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Monday, June 17
The Indiana Daily Student

sports

Doninger remembers days leading up to Knight's firing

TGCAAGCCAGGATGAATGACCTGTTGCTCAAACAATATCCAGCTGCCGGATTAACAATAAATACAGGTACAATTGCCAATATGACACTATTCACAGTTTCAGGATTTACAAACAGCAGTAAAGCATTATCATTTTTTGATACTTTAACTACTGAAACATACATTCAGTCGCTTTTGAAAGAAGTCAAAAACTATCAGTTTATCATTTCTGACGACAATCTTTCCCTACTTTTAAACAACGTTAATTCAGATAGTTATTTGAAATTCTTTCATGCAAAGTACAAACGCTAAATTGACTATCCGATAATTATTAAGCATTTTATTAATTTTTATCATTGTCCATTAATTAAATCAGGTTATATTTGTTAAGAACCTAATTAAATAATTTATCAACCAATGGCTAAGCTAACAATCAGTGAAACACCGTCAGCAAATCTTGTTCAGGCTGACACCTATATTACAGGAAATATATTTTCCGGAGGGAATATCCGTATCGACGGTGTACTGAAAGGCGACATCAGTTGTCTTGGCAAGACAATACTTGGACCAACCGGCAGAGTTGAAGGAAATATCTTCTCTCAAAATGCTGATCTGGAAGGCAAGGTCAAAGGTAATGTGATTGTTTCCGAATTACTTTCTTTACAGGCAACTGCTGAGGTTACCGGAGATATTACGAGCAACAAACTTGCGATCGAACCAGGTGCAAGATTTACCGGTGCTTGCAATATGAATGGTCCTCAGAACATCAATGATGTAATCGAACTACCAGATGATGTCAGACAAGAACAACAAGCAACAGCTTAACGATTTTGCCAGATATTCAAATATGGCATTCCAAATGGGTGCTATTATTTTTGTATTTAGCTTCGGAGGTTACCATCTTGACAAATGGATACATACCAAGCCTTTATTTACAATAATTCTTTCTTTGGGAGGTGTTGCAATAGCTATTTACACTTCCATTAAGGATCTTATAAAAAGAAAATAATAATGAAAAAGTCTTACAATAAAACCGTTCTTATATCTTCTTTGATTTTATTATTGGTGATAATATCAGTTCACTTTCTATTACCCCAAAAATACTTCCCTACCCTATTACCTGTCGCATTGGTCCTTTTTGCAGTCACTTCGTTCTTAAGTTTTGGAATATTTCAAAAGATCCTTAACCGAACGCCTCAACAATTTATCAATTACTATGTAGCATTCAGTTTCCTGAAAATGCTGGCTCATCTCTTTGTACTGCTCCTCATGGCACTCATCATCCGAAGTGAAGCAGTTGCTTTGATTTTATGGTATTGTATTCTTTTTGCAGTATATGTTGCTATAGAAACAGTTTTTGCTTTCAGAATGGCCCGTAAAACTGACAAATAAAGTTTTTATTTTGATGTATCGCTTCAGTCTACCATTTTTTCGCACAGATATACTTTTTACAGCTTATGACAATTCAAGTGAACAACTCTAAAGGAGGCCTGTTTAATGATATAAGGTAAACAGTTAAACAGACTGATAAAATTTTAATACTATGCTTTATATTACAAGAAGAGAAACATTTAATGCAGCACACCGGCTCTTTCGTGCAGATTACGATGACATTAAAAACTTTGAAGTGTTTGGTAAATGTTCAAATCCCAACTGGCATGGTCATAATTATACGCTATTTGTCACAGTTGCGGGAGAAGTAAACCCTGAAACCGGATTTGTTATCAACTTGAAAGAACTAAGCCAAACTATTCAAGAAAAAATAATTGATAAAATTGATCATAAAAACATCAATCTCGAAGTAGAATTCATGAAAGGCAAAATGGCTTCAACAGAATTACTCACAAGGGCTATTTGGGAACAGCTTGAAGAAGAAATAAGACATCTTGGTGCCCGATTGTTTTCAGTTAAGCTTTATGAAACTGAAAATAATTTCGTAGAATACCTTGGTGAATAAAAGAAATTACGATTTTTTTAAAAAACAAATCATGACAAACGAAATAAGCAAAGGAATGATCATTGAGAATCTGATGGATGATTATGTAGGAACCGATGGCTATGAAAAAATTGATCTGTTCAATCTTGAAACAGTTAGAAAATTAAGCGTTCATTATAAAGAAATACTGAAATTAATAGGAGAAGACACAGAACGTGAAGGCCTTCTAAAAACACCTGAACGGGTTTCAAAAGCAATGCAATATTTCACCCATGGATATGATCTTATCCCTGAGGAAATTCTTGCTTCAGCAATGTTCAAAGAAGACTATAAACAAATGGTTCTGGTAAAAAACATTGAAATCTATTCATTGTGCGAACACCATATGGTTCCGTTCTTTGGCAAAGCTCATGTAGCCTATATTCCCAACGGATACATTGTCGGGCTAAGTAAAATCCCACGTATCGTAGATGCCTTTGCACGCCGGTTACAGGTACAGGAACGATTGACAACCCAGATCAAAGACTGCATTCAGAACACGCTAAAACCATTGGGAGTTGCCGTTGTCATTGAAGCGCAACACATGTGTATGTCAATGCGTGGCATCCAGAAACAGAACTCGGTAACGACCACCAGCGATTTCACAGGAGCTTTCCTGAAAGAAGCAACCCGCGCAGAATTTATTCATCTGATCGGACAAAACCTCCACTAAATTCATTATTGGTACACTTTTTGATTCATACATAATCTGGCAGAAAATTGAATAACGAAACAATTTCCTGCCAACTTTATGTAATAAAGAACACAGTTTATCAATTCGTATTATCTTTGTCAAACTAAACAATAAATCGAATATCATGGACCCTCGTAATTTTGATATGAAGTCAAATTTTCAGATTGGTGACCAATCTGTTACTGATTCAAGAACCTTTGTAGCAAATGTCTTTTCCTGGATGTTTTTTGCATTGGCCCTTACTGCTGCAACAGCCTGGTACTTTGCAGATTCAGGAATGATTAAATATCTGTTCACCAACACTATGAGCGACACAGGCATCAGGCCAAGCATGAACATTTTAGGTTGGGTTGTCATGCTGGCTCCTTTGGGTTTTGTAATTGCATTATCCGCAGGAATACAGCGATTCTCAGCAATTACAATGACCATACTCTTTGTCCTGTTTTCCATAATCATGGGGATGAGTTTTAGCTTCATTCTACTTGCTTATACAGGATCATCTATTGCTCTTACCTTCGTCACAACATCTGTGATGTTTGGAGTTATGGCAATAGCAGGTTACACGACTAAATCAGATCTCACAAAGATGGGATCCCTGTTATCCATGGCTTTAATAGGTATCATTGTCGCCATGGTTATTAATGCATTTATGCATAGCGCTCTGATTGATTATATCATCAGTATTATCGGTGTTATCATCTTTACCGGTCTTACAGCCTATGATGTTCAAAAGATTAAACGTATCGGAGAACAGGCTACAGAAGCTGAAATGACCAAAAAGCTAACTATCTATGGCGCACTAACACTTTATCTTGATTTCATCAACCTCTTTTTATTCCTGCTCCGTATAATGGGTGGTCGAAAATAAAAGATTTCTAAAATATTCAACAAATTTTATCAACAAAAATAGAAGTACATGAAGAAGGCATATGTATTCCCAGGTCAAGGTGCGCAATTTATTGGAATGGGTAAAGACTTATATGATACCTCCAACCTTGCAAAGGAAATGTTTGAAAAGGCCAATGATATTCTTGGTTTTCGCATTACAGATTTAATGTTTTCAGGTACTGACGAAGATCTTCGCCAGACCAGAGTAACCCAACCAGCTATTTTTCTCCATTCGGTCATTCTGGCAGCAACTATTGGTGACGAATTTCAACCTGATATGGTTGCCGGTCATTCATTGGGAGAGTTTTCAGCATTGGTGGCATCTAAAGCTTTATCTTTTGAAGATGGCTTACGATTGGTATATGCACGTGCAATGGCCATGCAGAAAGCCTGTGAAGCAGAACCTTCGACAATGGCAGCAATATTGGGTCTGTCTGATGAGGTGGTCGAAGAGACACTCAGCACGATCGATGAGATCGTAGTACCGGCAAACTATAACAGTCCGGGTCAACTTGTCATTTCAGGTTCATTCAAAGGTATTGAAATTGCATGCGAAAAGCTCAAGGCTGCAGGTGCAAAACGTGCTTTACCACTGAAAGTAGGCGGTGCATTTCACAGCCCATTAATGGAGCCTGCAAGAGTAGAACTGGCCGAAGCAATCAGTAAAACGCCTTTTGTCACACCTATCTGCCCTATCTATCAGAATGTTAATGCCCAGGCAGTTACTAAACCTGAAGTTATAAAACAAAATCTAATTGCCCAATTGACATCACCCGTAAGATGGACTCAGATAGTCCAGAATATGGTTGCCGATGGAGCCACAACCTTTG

For former athletics director Clarence Doninger, Saturday, Sept. 9, 2000 was one of the most difficult days in his 10-year tenure in Bloomington.\nThe day started off with the IU-N.C. State football game in Bloomington that the Hoosiers lost in the final minutes 38-41. By the end of the day, the loss was the last thing on Doninger's mind. \nIt was during that game that IU President Myles Brand approached Doninger about the possibility that then-men's basketball coach Bob Knight could be fired.\n"I saw (Brand) at the game that day, and he indicated that a number of things had happened in connection with the zero tolerance policy, and he was seriously considering termination," Doninger said. "But he had not made up his mind."\nAlthough Doninger said he was not involved in the decision-making process that brought down the legendary coach, he was involved in the 15-20 minute meeting with the men's basketball players, Brand and Vice President for Administration Terry Clapacs prior to Knight's termination. \n"I indicated that I felt (Brand) should talk to the team and tell them where he was at that point, so after the football game, we talked to the team," Doninger said. "It was tense and awkward, but it was very polite."\nAfter the meeting, Doninger said he tried to contact the coach to discuss the situation, but his attempts failed. That night, Doninger traveled to his home in Indianapolis and didn't hear anything more about the situation until Clapacs called him Sunday.\n"Terry called me to inform me there had been a termination," he said. "He told me that there would be a press conference in Indianapolis and that they would like me to attend."\nDoninger said he wasn't surprised about the backlash and rioting after the firing.\n"You have to realize that there were a majority of Indiana people that supported that decision," he said. "It was a very, very vocal outcry, but that was primarily loyal, but small, majority of Knight supporters."\nDoninger said the relationship between himself and Knight had "deteriorated" during the past year and a half; something he called "unfortunate." He pointed out instances where Knight had called himself the athletics director of basketball, and that he had certain control of the basketball operations.\n"In terms of the athletic department, it continued to run," Doninger said. "It was very difficult in terms of that relationship." \nDespite their differences, Doninger wished Knight the best. He said he wished Knight's time at IU could have ended in more of a positive way with the coach using his last chance wisely.\n"I think that in terms of the circumstances, it was the proper and appropriate decision," he said. "Nobody did this to (Knight). It was Knight and some of his supporters that did it to him. He did this to himself; not taking advantage of the opportunity." \nAs for IU life without Knight, Doninger said Hoosier fans need to stand by their team and look back at the history of IU basketball to see that more success is still to come.\n"The athletic director is in a very solid position with good coaches and good teams," Doninger said. "People are moving on now"

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